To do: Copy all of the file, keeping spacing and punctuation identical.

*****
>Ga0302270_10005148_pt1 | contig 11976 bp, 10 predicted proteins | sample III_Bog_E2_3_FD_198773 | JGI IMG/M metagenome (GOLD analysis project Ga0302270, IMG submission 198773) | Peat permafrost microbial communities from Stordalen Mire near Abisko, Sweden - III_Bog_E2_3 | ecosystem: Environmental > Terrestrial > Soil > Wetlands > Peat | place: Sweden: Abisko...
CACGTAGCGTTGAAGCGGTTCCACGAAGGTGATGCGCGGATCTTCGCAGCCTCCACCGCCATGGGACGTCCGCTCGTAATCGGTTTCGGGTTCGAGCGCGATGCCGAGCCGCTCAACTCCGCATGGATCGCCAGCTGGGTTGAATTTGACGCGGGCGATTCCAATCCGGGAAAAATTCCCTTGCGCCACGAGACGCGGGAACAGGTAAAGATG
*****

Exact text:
>Ga0302270_10005148_pt1 | contig 11976 bp, 10 predicted proteins | sample III_Bog_E2_3_FD_198773 | JGI IMG/M metagenome (GOLD analysis project Ga0302270, IMG submission 198773) | Peat permafrost microbial communities from Stordalen Mire near Abisko, Sweden - III_Bog_E2_3 | ecosystem: Environmental > Terrestrial > Soil > Wetlands > Peat | place: Sweden: Abisko...
CACGTAGCGTTGAAGCGGTTCCACGAAGGTGATGCGCGGATCTTCGCAGCCTCCACCGCCATGGGACGTCCGCTCGTAATCGGTTTCGGGTTCGAGCGCGATGCCGAGCCGCTCAACTCCGCATGGATCGCCAGCTGGGTTGAATTTGACGCGGGCGATTCCAATCCGGGAAAAATTCCCTTGCGCCACGAGACGCGGGAACAGGTAAAGATG